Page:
EpiBulletin16-20.png
https://www.rki.de/DE/Content/InfAZ...chte/2020-04-03-en.pdf?__blob=publicationFile

From the same report:
RKI ICU 04-03.png

The RKI is monitoring ILI (influenza-like illnesses), they're easier to test for than Covid-19 since they're much more widespread, and we have historical data. The German public measures have had an immediate very noticeabole effect on these, so if Covid-19 spreads like influenza, we have it beat, we just don't know it yet because the incubation time is so long.
EpiBulletin16-20.png
Source: https://www.rki.de/DE/Content/Infekt/EpidBull/Archiv/2020/Ausgaben/16_20.pdf?__blob=publication
The green lines are adults, the reddish lines are children, the grey area is flu season, and the blue vertical lines denote when the public measures were started.
 

Mendel

Active Member
we have never forced a company to make product or provide a service outside of it's original company statement.
The main point of using rated orders isn't to compel companies to help. From what I remember of Gov. Cuomo's press conference in Javits Center, the point is that the government can loan companies money for this (e.g. GM has to change their factory to make the new product, this costs money, and they can do it more easily if the government provides it) and that companies are protected against some liabilities (they might have delivery dates with penalties for other customers, and if these get delayed, it could become expensive; but if the delay was caused by working on rated orders, the penalty doesn't apply). It effectively helps companies to do this work if FEMA or the HHS use these rated orders ( DPA contracts).

If you read somewhere that companies have to be forced, that's a hoax.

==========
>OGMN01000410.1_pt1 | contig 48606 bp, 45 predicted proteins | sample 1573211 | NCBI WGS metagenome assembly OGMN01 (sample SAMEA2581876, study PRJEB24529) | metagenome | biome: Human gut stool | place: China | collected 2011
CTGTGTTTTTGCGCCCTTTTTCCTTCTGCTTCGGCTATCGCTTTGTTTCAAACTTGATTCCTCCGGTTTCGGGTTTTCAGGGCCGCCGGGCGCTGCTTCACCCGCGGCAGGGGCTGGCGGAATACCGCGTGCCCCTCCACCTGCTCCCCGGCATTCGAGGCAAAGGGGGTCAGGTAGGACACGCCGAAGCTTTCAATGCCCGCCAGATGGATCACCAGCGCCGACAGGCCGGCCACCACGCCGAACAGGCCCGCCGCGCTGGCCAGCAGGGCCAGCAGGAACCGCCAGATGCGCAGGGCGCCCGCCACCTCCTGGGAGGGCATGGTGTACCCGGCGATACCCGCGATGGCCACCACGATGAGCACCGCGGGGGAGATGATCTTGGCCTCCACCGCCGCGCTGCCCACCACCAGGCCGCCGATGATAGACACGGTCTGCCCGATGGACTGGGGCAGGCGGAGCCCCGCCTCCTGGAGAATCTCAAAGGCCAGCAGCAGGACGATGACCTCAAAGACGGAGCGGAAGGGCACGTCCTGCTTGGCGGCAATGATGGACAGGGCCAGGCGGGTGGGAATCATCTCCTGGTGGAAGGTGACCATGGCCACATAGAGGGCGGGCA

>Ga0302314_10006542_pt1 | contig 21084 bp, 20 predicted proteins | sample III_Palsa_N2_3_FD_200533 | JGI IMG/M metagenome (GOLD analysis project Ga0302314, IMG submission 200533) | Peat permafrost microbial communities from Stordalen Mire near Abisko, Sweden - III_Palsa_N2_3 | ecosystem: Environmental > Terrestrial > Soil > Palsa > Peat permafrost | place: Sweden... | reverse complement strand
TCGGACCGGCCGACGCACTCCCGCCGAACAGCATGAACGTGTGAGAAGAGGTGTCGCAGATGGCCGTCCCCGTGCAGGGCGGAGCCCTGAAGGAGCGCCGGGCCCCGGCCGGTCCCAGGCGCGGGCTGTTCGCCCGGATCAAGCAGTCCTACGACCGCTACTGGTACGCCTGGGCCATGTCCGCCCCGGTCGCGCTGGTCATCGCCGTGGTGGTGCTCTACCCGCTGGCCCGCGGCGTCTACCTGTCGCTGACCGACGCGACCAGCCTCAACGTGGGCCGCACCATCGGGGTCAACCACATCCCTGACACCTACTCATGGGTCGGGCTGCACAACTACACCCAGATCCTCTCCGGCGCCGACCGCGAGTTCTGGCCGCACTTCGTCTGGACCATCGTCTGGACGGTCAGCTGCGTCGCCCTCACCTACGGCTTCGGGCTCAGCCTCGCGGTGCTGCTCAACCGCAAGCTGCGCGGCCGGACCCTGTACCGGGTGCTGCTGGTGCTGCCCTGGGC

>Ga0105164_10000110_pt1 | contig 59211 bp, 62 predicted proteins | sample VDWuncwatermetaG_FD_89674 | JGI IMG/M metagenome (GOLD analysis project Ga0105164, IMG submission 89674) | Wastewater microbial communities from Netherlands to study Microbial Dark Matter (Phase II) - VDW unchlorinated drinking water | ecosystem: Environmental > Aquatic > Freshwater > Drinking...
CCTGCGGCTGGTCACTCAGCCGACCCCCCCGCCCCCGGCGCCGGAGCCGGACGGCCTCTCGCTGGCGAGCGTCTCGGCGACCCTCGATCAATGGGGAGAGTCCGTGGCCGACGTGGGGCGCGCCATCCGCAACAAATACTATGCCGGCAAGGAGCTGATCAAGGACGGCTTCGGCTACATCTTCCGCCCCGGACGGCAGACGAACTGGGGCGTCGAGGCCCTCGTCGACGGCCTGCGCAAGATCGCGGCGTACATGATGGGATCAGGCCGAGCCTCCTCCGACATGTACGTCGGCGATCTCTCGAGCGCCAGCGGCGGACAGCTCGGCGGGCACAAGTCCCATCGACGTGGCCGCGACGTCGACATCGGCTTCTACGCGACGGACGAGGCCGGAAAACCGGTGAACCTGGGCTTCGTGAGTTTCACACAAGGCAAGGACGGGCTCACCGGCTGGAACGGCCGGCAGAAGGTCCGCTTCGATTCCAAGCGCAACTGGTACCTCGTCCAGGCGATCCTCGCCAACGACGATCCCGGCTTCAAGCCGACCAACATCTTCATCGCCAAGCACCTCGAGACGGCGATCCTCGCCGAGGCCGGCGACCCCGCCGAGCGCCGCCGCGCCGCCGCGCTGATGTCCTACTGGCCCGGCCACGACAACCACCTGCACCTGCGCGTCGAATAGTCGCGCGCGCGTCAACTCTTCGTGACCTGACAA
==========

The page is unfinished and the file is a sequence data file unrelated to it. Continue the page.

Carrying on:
derwoodii

Senior Member

deirdre

Senior Member
If you read somewhere that companies have to be forced, that's a hoax.
it is literally the headline of every article about the issue. (including the articles I linked). You are obviously experiencing different media then we are here in America.
 

Mendel

Active Member
it is literally the headline of every article about the issue. (including the articles I linked). You are obviously experiencing different media then we are here in America.
Yes, but both the time and the NBC article state the facts: that GM's commitment to the ventilator production has "never wavered", and that Trump's intent is to "ensure the quick production of ventilators that will save American lives." The aim is to make it happen faster, not to force it to happen at all.
 

Mendel

Active Member
@derwoodii
https://www.sermo.com/press-release...product-for-pharma-biotech-and-life-sciences/

It sounds like pharma advertising disguised as "education" is part of their business model. Their questionaire feels like telemarketing, most of the questions are designed to raise concern about treating Covid-19 with medication, and a few are designed to suggest that existing medications are effective.